(JTA) — The president of the United Nations General Assembly wore a scarf featuring an image of the Palestinian flag during a special session to mark the International Day of Solidarity with the Palestinian People.
Peter Thomson of Fiji also donned a traditional Palestinian kaffiyeh during the meeting Tuesday to mark the observance held each year in the United Nations on Nov. 29 — the day in 1947 that the international body voted to recognize the Partition Plan that called for the creation of the State of Israel and an independent Arab state.
Thompson said that peace between Israel and the Palestinians is “fundamental to our efforts to realize the inalienable rights of the Palestinian people, and to ensure that they are able to enjoy lives of dignity, opportunity, prosperity, and equality.”
Achieving peace has been harmed by “continuing terror attacks against civilians, and brutal acts of violence by both sides,” he said, not specifying that most of the attacks have come from the Palestinian side.
Thompson also attended a meeting of the U.N.’s Committee on the Exercise of the Inalienable Rights of the Palestinian People held Tuesday.
The General Assembly was scheduled to consider six anti-Israel resolutions on Wednesday. One resolution calls on Israel to transfer control of the Golan Heights to Syria, despite the ongoing bloody civil war in the country. Another condemns Israel for actions in Jerusalem, and uses only the Islamic name for the Temple Mount, ignoring the site’s biblical role in Judaism and Christianity.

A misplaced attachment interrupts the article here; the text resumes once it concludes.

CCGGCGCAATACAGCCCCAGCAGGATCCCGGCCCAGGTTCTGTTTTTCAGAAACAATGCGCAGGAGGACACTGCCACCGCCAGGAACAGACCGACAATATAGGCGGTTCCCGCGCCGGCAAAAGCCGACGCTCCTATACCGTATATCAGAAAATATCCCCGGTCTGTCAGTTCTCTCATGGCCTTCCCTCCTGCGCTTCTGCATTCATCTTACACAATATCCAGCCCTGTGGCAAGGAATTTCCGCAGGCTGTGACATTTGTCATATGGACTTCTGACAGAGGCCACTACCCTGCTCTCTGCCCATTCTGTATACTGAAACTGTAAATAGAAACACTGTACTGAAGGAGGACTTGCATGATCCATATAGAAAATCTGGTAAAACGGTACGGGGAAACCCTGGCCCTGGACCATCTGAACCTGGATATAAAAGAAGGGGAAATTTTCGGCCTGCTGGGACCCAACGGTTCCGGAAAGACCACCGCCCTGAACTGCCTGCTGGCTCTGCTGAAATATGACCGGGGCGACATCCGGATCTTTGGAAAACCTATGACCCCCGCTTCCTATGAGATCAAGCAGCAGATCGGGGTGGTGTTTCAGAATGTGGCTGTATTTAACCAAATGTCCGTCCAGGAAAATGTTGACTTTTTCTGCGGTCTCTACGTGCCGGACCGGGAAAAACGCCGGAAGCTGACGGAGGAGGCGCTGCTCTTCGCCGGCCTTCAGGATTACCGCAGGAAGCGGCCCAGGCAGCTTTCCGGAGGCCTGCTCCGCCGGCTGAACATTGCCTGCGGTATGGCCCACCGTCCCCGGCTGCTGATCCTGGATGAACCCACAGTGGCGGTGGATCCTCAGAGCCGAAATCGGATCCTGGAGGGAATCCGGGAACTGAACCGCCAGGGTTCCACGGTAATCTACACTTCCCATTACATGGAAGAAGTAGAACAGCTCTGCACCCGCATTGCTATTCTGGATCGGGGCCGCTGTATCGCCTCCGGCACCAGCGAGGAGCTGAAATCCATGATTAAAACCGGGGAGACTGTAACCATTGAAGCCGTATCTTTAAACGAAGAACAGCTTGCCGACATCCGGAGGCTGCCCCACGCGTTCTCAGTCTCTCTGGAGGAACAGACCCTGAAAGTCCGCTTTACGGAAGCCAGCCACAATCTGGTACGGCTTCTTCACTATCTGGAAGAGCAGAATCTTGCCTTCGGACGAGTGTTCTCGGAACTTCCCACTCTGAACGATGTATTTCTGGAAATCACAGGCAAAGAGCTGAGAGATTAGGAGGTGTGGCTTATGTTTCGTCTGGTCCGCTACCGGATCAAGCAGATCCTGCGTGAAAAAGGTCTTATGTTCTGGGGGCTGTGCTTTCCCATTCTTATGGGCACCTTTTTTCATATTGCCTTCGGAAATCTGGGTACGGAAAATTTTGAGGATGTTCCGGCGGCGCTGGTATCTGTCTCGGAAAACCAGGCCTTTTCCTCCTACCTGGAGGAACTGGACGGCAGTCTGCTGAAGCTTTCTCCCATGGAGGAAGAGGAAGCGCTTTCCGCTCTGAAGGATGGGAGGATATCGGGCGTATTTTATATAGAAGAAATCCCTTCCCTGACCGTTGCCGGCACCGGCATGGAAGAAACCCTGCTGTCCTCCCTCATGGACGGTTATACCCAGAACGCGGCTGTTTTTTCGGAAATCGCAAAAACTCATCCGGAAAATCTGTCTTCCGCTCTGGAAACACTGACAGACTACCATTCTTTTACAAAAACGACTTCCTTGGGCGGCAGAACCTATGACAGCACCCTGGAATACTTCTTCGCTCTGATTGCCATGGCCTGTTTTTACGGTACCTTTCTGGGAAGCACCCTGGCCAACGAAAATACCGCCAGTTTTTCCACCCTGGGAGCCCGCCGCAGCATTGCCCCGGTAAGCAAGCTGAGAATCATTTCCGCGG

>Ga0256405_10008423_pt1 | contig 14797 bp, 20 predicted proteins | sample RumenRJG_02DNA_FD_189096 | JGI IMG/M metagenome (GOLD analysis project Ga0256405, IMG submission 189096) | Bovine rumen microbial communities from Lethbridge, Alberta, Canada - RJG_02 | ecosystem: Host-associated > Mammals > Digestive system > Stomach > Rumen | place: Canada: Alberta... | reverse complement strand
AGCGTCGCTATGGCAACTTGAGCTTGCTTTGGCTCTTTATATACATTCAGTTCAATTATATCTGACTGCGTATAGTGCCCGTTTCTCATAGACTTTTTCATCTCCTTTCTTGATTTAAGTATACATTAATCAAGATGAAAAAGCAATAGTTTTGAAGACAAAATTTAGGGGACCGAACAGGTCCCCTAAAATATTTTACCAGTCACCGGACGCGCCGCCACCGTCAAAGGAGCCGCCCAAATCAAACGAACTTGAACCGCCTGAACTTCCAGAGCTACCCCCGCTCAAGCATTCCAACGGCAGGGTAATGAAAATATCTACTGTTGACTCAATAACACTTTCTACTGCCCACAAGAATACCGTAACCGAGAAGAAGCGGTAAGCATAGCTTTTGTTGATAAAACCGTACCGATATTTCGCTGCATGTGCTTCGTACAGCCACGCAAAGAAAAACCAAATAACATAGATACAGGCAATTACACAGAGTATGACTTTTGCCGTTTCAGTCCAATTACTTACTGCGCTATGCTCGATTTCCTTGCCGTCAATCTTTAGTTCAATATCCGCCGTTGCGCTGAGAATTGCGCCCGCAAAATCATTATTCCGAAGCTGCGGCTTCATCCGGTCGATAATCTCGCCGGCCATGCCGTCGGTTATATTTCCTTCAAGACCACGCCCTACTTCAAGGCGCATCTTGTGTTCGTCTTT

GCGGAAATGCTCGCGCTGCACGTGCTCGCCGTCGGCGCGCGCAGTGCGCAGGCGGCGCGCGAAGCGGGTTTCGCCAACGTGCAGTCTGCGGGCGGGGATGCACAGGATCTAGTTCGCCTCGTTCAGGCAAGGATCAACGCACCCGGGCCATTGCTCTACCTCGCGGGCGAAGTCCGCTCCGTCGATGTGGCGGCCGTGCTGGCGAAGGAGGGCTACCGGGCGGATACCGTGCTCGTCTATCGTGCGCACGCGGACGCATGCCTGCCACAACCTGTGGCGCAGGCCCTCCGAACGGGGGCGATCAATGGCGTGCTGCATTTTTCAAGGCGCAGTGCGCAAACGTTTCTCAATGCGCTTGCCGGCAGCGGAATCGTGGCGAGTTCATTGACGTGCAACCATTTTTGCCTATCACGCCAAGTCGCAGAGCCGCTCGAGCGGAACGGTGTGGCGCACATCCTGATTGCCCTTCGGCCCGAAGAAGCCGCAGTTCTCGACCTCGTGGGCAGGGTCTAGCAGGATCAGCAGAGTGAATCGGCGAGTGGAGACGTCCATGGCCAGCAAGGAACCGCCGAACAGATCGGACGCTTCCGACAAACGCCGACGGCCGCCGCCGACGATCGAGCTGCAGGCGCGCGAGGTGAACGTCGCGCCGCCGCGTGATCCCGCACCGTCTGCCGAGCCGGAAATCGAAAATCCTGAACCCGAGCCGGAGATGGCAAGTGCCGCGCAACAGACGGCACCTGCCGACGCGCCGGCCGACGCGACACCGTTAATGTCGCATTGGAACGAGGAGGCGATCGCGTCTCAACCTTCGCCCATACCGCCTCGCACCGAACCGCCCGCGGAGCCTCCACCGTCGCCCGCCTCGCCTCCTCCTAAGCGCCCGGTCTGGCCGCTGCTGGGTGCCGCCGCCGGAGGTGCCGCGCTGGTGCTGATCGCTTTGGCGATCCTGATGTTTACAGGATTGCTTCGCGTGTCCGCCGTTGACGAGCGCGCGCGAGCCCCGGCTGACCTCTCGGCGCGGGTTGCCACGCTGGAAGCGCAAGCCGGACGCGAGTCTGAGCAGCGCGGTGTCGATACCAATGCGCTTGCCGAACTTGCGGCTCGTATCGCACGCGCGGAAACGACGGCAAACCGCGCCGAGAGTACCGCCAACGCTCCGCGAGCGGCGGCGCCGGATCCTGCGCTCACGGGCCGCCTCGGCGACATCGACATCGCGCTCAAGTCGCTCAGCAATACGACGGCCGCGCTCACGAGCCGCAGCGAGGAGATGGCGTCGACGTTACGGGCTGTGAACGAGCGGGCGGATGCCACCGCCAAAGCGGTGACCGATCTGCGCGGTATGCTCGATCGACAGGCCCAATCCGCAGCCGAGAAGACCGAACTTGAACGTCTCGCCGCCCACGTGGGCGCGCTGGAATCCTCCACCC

Israel’s ambassador to the United Nations, Danny Danon, addressed the General Assembly as part of the special session while displaying the cover of The New York Times from Nov. 30, 1947, the day after the Partition Plan vote. The headlines read: “Assembly Votes Palestine Partition,” “Arabs Walk Out … Disavow Any Partition Role.”
“This is the whole story,” Danon said.
“The real goal of the P.A. is to continue to exist as a corrupt entity living off the good will of the international community without the responsibilities of governing. And they know the only way to do so is to continue the conflict.
“If you really want to show solidarity with the Palestinian people,” he concluded, “then end this charade and demand that the Palestinian leaders finally return to the negotiating table.”